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Major Groups Call For U.S. Funding to Support International Global Warming Action

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Tomorrow, the Senate Appropriations Committee is set to mark-up the 2012 fiscal year appropriations bill which outlines the amount of funding that will be invested in international action on global warming.  A new letter from 15 major environmental, faith-based, development, and conservation groups urges the Senate to defend long-standing U.S. support for foreign assistance by fully funding the International Affairs Account, including investments in international climate change finance.

In addition to NRDC the signers of the letter include: ActionAid U.S., CARE USA, Church World Service, Lutheran World Relief, National Wildlife Federation, Oxfam America, The Nature Conservancy, Union of Concerned Scientists, U.S. Climate Action Network, Wildlife Conservation Society, and World Wildlife Fund.

In 2011, the U.S. Congress passed appropriations bills which dedicated $750-950 million for international action to help deploy clean energy, reduce deforestation, and support the poor in addressing the impacts of global warming.  The House appropriations committee recently passed a bill that seeks to gut these key actions, so what will the Senate do? 

This letter urges the Senate to reject efforts to gut these key programs.  As the letter states:

“International investments to deal with the increasing challenges of climate change and extreme weather variability are essential to promote national security and minimize instability, enhance economic opportunities for U.S. businesses and workers, provide major cost savings by reducing disaster relief, protect critical forest areas and biodiversity, and preserve decades of U.S. investments in global development.”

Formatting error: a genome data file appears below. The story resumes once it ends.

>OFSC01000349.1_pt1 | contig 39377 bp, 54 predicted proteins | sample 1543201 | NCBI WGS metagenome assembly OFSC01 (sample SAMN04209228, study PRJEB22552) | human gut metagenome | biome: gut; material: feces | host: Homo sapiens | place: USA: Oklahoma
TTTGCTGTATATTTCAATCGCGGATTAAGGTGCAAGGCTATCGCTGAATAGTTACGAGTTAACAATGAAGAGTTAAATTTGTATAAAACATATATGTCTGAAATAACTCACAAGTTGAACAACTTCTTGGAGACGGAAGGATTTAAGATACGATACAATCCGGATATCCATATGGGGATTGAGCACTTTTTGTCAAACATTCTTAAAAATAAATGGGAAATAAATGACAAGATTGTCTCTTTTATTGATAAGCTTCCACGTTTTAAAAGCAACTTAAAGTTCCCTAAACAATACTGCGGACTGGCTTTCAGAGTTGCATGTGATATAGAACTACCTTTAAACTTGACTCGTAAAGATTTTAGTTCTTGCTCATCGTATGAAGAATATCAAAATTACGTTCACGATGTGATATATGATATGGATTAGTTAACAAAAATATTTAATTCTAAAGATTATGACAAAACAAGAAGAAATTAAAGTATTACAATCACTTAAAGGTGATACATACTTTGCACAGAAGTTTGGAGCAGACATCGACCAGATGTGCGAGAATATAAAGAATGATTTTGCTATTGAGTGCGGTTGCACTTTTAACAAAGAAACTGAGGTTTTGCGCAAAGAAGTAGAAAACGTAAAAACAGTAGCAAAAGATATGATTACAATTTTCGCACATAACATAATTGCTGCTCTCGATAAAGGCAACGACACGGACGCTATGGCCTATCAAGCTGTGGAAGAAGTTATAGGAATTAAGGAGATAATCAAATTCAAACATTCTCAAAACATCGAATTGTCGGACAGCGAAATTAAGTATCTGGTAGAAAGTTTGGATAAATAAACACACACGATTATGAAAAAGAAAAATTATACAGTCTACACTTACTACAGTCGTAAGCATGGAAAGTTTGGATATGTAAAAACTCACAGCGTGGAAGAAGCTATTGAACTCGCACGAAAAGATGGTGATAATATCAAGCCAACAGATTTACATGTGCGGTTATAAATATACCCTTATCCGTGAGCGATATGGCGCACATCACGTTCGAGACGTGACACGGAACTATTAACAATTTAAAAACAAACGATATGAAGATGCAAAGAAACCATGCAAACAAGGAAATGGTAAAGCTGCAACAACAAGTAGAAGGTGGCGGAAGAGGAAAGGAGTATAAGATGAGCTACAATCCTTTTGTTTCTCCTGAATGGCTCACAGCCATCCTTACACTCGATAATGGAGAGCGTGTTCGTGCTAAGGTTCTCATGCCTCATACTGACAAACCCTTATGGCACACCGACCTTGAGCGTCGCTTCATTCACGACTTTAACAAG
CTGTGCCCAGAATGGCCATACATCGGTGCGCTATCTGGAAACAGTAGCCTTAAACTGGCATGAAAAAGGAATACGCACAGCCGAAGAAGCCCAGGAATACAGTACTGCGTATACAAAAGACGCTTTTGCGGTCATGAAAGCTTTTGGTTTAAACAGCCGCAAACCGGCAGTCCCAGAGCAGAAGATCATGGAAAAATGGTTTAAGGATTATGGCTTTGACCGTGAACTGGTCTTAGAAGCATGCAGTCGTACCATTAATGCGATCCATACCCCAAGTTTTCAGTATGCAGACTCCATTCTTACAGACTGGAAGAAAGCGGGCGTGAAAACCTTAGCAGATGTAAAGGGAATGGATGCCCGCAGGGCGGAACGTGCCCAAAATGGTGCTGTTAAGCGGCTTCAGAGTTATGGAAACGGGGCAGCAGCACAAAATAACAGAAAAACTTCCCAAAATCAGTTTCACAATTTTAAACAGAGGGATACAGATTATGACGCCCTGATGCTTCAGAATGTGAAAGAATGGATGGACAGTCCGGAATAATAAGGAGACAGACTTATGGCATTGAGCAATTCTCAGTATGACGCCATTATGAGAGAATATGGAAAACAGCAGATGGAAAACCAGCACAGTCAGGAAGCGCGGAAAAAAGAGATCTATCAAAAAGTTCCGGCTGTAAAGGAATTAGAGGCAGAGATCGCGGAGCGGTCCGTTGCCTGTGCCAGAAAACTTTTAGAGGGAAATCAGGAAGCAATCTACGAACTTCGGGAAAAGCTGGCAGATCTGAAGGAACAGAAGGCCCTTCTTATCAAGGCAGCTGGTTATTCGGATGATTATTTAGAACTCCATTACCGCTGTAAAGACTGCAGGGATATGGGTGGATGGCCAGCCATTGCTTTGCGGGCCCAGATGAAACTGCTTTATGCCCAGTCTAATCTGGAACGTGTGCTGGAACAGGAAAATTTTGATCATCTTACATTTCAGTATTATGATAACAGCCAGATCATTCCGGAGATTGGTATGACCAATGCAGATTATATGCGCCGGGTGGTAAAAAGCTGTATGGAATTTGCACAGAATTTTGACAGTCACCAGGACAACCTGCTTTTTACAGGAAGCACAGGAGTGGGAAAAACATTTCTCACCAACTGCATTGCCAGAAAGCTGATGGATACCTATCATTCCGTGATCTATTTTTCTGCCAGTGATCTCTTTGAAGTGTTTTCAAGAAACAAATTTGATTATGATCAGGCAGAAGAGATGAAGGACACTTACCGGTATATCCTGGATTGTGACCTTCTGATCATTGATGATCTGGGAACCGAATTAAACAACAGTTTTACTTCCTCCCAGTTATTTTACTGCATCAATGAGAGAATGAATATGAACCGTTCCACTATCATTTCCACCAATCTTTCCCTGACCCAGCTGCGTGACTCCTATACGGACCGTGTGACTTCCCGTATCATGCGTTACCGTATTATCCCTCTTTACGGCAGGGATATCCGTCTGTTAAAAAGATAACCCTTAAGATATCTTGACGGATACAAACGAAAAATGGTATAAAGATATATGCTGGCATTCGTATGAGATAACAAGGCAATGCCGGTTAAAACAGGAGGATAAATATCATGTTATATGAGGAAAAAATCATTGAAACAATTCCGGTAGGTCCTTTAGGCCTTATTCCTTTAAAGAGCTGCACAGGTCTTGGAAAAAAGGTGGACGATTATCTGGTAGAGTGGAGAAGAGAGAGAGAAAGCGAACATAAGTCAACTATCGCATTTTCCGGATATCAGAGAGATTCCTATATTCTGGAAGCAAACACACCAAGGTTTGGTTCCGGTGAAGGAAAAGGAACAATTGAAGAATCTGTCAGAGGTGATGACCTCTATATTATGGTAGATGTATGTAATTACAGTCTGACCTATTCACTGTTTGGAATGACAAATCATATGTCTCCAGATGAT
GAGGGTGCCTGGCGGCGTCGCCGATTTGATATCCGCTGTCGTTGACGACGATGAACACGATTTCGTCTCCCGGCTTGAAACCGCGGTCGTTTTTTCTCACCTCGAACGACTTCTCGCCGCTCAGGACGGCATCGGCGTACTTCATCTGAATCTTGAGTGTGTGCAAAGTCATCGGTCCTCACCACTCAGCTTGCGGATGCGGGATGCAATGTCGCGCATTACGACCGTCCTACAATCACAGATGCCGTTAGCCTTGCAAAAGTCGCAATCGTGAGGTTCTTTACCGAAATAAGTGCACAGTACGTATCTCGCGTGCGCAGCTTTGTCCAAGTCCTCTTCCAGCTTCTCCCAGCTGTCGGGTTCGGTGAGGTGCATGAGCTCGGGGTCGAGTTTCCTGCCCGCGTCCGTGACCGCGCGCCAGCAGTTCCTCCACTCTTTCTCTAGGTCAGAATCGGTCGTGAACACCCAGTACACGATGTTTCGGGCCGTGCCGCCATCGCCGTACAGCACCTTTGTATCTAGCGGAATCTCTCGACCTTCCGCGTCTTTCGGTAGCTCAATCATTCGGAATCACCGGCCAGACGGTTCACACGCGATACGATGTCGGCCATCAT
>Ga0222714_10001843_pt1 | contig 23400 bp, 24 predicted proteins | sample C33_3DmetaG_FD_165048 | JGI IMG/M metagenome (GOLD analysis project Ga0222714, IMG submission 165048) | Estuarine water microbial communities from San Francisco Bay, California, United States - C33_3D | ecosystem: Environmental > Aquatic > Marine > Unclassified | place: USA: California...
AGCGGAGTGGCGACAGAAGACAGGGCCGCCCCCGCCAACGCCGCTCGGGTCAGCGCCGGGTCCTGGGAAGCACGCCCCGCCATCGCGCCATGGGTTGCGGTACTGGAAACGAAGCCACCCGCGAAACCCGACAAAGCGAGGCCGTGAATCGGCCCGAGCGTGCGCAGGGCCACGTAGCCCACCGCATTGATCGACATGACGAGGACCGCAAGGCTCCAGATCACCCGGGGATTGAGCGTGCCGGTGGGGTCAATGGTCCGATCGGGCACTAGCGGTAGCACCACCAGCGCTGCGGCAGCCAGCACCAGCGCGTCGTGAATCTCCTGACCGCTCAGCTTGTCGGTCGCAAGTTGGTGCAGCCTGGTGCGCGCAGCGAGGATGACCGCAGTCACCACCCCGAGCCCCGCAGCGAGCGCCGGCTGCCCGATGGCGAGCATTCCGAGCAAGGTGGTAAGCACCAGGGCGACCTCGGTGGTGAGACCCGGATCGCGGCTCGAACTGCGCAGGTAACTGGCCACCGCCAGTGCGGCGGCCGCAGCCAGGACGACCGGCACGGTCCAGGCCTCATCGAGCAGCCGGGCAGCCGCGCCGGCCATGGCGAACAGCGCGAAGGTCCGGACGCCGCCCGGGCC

While we recognize that these are tough budget times, investments in these key actions benefit Americans in a variety of ways.  As the letter points out:

“Extreme weather variability spurred by a warming planet will exacerbate food insecurity, water scarcity, poor health conditions, and natural disasters, often in some of the most volatile regions of the world.  We are witnessing today how frequent droughts are impacting the lives of some 12 million people who are fighting for survival in the Horn of Africa.  Building resilience and increasing disaster-preparedness among poor communities will help avert instability caused by migration and conflicts and save lives as well as U.S. dollars down the road in emergency relief and military engagement.  Data on disaster risk reduction show that up-front investments could result in a cost savings of $7 to every $1 spent.

Similarly, maintaining critical forest ecosystems is essential to mitigating losses in natural resources and biodiversity that lead to food and water insecurity, instability, and increases in greenhouse gas emissions.  Protecting international forests helps support sustainable economic development, foster economic linkages with strategically important economies, and support developing countries in their efforts to reduce carbon emissions. 

In addition, investments in a thriving clean energy sector will position the U.S. for enormous clean energy export opportunities in emerging economies.  Investments in clean energy infrastructure in developing countries are expected to total over $20 trillion in the next 25 years.  The global market for clean energy is surging – having grown over 539 percent since 2004.  If U.S. businesses capture a 14 percent market share, which reflects current U.S. environmental exports to developing countries, it could create up to 850,000 new American jobs.”

The Senate has a choice tomorrow.  It should reject efforts to gut these programs.  After all, these investments benefit Americans now and in the future.

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